Northern Beaches resident Nicholas Lapsley is campaigning on behalf of those living with cerebral palsy after having to repeatedly “prove” his already well-established disability to the education board during his recent HSC exams.
Nicholas has launched a petition, Blaze the Trail, with the support of the Cerebral Palsy Alliance, to highlight the difficulties those with the condition face in pursuing further education and employment.
Manly Observer readers may be familiar with Nicholas after we covered his aquatic challenge in February 2022 to raise money for the Cerebral Palsy Alliance (CPA). In the 20 km with 20 Mates Fundraiser, 20 people with varying physical limitations swam a combined 20km to raise $20k in sponsorship for the CPA.
Nicholas is spearheading this new initiative, subtitled Building Better Pathways from School to Work, after enduring an experience in which he had to ‘prove’ his own disability (he has cerebral palsy too).
Nicholas recalled this recent ordeal to Manly Observer and described how it motivated him to help initiate change.
“Blaze the Trail,” Nicholas explained, “is designed to advocate for change in the education and employment system for people with disabilities.
“From my personal experience I had with NESA – the NSW Education Standard Authority – I had to prove my disability by doing a range of OT [Occupational Therapy] assessment for my HSC [Higher School Certificate]…”
NESA was sceptical of the physical challenges Nicholas faced, despite his being diagnosed with cerebral palsy at 18 months of age.
“I would do all my exam and assessment on a laptop,” he continued, “so the teacher could read what I wrote, but when it came to HSC provision I was originally denied the right [to use a laptop]. I put in an appeal and I was then asked to do more tests to prove that my handwriting is no good – due to cerebral palsy.”
Cerebral palsy is a physical disability that affects movement and posture. According to the CPA: “In Australia there are approximately 34,000 people with cerebral palsy. Worldwide, the incidence of cerebral palsy is one in 700 births. There are currently 17 million people in the world who have cerebral palsy.
“For most people, the cause is unknown. There is no known cure..”
Proof before proceeding
Nicholas was accepted into tertiary education even before he’d received his HSC scores.
“In my case, I got an early offer at the International College of Management, Sydney (ICMS),” he revealed, “but they [ICMS] still wanted to see my HSC result.
“My marks would have definitely been lower [if I was prevented from using a laptop computer], as the marker would have found it difficult to read my writing, due to the impact of my cerebral palsy. If I didn’t have the early offer, or the laptop provisions, then my chance of getting into university was slim.”
Nicholas was angered by the NESA trial, and later learned that many people who live with disabilities are asked to ‘prove’ how they struggle with them. This is despite the fact that most of these people are registered as disabled and receive support from accredited institutions like the Cerebral Palsy Alliance.
“After talking with a range of other people with cerebral palsy, I have realised this a bigger issue,” he said. “This is not just the HSC; I heard stories about people having problems entering schools and universities…
“I feel this is ridiculous as I had been through all these tests when I was getting my diagnosis in my early years. I feel a statement from the support teacher and specialist should be enough to prove what I required.”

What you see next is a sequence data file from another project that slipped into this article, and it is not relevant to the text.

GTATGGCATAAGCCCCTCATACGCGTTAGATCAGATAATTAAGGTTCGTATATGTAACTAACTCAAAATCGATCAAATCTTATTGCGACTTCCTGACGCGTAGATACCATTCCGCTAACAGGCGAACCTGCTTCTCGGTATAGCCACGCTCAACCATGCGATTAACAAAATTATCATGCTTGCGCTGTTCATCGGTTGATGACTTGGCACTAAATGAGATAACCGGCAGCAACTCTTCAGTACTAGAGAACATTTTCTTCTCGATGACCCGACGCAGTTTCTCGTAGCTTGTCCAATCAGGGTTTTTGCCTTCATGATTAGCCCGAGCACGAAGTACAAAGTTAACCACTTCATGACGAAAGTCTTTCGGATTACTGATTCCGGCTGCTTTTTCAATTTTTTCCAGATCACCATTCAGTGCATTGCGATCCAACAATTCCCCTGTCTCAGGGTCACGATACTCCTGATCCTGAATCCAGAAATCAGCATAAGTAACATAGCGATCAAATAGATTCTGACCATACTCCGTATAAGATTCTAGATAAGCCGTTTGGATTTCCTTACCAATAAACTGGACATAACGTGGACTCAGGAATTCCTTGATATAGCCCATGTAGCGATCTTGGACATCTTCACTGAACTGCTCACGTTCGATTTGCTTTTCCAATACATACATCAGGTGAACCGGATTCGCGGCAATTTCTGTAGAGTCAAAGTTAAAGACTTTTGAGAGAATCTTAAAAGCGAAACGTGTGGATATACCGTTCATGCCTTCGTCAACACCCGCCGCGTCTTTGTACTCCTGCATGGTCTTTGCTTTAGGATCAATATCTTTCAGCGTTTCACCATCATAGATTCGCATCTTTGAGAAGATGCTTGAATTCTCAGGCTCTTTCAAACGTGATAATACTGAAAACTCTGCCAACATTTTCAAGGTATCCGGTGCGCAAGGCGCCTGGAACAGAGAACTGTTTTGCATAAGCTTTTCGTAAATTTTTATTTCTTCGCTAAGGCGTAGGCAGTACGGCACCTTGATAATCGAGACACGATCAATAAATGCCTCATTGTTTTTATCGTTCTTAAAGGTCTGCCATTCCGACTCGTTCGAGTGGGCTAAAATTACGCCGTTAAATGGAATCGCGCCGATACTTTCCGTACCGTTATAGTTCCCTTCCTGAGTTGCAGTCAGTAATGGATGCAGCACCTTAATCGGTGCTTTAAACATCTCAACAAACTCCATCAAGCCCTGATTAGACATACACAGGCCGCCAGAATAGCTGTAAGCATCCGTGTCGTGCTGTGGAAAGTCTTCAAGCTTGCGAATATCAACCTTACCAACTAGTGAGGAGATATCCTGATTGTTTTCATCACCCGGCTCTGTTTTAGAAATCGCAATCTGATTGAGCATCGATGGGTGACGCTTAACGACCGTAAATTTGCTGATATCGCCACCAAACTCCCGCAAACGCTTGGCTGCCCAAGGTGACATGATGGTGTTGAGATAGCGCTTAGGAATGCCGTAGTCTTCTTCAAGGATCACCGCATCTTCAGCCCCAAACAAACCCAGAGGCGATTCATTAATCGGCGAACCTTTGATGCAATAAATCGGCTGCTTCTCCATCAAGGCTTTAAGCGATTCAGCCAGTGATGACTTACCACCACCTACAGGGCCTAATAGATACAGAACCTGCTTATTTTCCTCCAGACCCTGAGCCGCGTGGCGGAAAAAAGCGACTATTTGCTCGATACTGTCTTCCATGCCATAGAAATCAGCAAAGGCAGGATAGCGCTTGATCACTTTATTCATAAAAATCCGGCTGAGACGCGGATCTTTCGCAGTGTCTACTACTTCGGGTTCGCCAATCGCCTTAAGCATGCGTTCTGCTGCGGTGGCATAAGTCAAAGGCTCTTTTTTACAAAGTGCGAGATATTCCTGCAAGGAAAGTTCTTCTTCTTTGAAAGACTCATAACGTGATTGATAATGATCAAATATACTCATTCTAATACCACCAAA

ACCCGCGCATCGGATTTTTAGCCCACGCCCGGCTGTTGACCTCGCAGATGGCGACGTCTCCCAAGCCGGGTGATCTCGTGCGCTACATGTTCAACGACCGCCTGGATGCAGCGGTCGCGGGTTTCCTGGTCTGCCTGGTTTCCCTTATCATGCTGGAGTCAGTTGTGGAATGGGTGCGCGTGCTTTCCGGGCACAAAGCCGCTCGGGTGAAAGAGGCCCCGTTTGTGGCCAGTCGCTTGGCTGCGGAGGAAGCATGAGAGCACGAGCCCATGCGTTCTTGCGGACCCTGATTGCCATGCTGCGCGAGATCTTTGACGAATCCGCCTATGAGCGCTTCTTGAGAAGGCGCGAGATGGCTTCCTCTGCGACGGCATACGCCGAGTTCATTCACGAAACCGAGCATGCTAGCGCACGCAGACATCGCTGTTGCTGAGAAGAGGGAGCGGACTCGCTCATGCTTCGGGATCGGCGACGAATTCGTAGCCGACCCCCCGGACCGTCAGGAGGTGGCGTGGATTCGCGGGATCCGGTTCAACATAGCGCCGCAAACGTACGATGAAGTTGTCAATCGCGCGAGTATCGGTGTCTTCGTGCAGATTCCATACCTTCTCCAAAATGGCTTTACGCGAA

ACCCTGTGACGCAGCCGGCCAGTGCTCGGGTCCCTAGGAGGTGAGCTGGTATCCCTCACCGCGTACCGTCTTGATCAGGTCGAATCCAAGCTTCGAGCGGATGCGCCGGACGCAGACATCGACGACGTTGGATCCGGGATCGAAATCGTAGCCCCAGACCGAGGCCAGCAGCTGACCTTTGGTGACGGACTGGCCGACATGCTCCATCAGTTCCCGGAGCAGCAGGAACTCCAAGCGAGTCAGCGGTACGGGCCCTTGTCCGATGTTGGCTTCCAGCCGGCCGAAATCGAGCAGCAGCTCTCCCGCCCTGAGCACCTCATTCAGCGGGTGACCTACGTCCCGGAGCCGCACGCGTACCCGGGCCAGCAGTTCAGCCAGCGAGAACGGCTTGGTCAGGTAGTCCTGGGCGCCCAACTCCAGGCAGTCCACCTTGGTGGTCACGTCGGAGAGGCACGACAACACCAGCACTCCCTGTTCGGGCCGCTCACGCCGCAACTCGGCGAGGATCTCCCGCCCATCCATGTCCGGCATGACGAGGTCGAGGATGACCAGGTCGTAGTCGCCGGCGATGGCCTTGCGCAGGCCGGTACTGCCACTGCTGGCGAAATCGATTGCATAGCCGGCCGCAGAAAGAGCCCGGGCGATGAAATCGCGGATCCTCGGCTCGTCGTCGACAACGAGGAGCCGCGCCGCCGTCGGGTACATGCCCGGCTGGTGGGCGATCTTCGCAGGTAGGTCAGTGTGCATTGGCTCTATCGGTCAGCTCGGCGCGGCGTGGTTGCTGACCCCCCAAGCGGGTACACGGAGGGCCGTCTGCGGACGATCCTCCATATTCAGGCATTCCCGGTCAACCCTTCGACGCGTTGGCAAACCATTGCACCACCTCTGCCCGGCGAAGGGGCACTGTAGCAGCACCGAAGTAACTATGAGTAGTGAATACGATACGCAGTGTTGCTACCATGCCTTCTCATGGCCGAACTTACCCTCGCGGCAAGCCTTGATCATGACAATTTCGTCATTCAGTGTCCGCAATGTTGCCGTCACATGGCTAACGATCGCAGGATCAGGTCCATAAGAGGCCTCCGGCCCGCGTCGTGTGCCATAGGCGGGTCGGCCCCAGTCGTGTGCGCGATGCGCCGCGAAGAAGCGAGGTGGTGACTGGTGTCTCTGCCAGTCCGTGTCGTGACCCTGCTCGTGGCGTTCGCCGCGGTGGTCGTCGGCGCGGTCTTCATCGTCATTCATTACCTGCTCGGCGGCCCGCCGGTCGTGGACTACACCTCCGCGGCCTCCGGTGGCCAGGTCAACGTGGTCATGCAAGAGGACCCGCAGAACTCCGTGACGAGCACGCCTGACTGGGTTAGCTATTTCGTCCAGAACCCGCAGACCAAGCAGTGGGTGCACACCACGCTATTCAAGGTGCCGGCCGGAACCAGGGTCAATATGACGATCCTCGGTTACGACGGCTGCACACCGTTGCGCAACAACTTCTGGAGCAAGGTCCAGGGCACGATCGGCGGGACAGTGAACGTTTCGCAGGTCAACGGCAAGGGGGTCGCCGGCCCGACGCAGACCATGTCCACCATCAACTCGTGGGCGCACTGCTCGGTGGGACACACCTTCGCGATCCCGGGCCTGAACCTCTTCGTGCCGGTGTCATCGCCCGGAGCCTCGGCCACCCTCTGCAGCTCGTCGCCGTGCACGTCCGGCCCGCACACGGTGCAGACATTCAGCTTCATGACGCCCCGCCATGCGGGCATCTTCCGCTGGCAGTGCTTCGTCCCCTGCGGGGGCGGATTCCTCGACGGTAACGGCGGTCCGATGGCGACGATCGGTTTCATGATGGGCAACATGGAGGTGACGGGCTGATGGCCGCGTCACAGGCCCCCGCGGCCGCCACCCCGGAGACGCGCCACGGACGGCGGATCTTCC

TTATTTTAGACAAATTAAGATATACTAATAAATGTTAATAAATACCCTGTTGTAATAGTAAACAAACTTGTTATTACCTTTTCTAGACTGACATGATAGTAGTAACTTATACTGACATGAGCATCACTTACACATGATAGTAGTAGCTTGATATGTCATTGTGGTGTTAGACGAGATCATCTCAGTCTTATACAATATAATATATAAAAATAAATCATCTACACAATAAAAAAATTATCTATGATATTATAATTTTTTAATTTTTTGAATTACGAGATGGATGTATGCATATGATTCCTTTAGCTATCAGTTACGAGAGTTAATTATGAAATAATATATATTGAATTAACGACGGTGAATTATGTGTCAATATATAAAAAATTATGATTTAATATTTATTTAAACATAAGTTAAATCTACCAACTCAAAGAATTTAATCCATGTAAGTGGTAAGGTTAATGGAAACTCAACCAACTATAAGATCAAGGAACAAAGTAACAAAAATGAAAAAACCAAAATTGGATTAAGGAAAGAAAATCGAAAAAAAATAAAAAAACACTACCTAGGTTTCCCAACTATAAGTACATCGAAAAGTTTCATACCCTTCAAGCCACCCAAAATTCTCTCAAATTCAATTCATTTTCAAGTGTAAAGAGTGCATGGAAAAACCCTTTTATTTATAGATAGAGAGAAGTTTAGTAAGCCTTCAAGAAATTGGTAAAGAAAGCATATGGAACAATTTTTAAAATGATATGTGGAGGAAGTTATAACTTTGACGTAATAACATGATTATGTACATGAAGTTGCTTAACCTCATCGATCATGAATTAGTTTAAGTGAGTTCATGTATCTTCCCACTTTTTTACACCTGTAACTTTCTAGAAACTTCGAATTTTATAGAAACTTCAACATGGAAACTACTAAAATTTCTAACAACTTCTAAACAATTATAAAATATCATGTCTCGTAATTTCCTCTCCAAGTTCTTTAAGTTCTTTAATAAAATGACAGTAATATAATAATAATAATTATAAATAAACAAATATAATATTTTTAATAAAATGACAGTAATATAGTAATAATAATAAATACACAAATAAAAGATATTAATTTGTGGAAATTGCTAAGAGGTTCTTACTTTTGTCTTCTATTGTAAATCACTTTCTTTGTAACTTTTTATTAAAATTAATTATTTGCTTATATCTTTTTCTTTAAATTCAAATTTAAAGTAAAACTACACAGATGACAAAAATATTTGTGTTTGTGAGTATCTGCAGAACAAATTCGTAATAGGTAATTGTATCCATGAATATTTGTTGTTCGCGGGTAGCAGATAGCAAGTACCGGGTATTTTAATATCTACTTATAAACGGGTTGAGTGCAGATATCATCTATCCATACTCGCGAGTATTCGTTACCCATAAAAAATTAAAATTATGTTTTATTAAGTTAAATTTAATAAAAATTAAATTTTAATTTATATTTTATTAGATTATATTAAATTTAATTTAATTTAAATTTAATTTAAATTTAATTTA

What advice would he give organisations like NESA to improve their system for dealing with people living with physical disabilities?
“Talk with the support teachers, specialists and the students about the condition, instead of requiring a formal, expensive OT test,” Nicholas insisted. “And form a partnership with a federal health department to request that information, with the consent of the student.”
“On top of education, we are targeting the employment issue as well,” Nicholas revealed. “The unemployment rate for people with disability is double [the able-bodied population] – 10%!”
Assisting Nicholas with the Blaze the Trail campaign is Meret Hassanen, who also lives with cerebral palsy. She told Manly Observer about the day-to-day discrimination she faces.
“At times, I have found people to be surprised that I have a full time job. I think this comes down to assumptions around what people living with disabilities are capable of.”
She continued: “We need to focus on the skills and abilities of people with disabilities and the contributions they make to our workforce and society, rather than making assumptions about what they can and can’t do. Open conversation is key to this.
“I also think we need to increase media representation around people living with disability to show the diversity of the disability community.”
What recommendations do they have to make workplaces more accessible for people living with disabilities?
“The NSW Government should pave the way to employment for people living with disabilities by encouraging businesses to offer internships and mentorships to people living with disability,” Meret recommended.
“Not only do internships and mentorships provide hands-on experience for interns and mentees, they provide great opportunities for businesses to see the value people living with disability can add to their team.”
“Create an education campaign for businesses to break down unconscious bias and stereotype,” Nicholas added. “And hire more people with disabilities into the teaching space.”
Cerebral Palsy Alliance is a not-for-profit organisation, reliant on donations. It is the leading provider of early childhood intervention for those with the condition, providing a multi-discipline therapy service, including physiotherapy, speech pathology and the provision of assistive technology and equipment.
Sign the Blaze the Trail petition online.